The white poppy has been a pacifist symbol since 1926. They are worn to show support for a world without war and to establish peace as a goal society must aspire to.
The white poppy has been a pacifist symbol since 1926. They are worn to show support for a world without war and to establish peace as a goal society must aspire to.

While over 18 million Canadians will wear the red poppy this Remembrance Day, about 11,000 will wear a white poppy, which has been a pacifist symbol since 1926. They are worn to show support for a world without war and to establish peace as a goal society must aspire to.

Every year, right-wing media will publish stories criticizing the white poppy campaign. “Ottawa students don’t care if ‘white poppy’ offends vets,” reads one headline. Online commenters will go berserk, claiming that the white poppy is a disgrace to Canadian veterans and that people who wear white poppies should be spat on, punched out and ultimately condemned as unpatriotic, tree-hugging liberals. Similarly, UK Labour Leader Jeremy Corbyn found himself in hot water this month when he expressed support for the white poppy, and was eventually shamed by press and public pressure into sporting one in the House of Commons.

Despite the supposedly-insulting break from tradition, these two poppies have much more in common than the media’s response would suggest. Both white and red poppies draw their significance from John McCrae’s 1915 poem “In Flanders Fields,” and both are worn to remember victims of war.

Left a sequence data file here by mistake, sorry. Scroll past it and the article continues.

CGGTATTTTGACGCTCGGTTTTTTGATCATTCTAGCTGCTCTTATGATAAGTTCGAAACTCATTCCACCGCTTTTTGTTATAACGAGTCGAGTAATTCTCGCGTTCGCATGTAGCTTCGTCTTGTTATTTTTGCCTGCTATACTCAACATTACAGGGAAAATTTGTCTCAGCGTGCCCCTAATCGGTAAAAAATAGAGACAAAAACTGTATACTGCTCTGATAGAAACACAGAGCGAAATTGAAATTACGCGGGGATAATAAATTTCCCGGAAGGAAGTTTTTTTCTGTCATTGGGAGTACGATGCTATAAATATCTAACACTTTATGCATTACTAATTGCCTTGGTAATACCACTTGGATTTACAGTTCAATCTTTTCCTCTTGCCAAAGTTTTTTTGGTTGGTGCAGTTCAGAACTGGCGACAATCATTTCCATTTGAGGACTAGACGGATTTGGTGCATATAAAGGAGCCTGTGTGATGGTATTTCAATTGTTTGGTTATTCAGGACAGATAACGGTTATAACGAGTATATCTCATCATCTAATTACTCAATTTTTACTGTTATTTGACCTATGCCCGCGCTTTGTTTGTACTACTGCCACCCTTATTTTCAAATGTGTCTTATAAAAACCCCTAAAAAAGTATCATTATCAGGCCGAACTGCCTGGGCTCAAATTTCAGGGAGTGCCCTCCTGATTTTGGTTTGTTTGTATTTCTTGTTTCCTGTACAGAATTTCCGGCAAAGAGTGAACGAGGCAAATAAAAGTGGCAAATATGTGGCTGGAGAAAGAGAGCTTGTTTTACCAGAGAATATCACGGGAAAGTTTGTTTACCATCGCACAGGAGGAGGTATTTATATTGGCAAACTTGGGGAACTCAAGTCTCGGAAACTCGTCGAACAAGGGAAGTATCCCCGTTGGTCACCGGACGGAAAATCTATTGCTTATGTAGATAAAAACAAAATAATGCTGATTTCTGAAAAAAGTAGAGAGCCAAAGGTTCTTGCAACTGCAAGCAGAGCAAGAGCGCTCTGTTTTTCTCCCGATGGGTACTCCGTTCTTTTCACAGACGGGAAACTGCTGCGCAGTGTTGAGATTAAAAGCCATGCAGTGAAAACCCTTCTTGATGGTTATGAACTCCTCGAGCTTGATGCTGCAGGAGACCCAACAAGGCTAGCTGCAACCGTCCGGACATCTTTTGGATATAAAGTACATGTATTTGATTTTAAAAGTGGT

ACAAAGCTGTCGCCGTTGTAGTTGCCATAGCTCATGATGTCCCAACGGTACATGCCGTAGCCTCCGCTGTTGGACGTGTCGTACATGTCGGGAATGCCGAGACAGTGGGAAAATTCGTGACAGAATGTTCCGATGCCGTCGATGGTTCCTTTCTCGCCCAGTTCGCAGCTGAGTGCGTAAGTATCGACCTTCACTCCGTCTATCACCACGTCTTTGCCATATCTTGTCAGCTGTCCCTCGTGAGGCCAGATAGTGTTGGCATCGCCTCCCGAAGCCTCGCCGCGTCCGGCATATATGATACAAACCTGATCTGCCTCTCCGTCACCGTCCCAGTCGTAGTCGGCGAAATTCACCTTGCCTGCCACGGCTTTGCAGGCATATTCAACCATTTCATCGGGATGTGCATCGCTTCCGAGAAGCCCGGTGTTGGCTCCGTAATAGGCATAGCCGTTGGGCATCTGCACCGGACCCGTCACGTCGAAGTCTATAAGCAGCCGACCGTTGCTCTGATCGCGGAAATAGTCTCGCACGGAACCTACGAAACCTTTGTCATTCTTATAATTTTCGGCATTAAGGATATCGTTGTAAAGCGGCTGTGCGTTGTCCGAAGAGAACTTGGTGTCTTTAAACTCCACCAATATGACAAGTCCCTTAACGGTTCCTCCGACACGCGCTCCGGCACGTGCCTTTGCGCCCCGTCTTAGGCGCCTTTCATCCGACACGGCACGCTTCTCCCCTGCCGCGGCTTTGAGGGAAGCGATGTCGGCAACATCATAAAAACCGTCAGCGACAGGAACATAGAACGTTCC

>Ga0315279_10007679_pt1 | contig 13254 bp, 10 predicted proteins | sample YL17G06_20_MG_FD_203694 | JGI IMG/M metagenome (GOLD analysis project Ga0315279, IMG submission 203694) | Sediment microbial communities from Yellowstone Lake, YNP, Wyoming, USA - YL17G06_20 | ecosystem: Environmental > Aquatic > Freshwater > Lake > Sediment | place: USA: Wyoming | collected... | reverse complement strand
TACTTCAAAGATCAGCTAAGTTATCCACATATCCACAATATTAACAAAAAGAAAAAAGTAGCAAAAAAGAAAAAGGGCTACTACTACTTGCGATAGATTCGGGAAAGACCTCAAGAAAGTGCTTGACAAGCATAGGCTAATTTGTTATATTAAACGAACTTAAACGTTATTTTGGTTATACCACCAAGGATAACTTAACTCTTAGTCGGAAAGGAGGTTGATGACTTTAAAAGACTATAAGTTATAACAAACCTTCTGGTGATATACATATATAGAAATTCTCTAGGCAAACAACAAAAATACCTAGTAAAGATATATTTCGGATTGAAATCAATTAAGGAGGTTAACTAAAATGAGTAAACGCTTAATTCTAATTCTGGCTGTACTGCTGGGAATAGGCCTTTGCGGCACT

People who condemn a poppy that calls for peace are mistakenly translating a hatred for war into disrespect for the veterans who fought in them. The white poppy only breaks with tradition by adding a moral imperative to end war, rather than merely remembering it.

White poppy campaigns also make an effort to acknowledge all victims of war. Millions of soldiers’ sacrifices are remembered, and so are innocent civilian casualties. As civilian casualties of war have risen dramatically since WWII, this issue has become even more relevant in today’s wars.   

To write off the white poppy campaign as insulting to veterans also assumes that all veterans share the same views about the purpose of Remembrance Day. Many veterans support anti-war movements and participate in campaigns that other veterans disagree with. Assuming that all veterans would be offended by the message of the white poppy is an unfair generalization.

While Canadians have bravely fought in the world's deadliest conflicts, they have also developed an international identity as advocates for peacekeeping and taking humanitarian action to avoid violent conflict. This characterization of Canada's military past lends credibility to the arguments brought up by both poppy campaigns.

Remembrance Day should not be a debate about what colour poppy people should wear; rather, it should be about the personal feelings of those Canadians who feel a deep association with our military past. Ultimately, some Canadians will always disagree about what remembrance means, but all parties should treat the day as one of respect.

The best way to resolve this symbolic situation is to appreciate the mutual values both poppies represent, and wear both if so inclined, as red and white are Canada's colours, after all.

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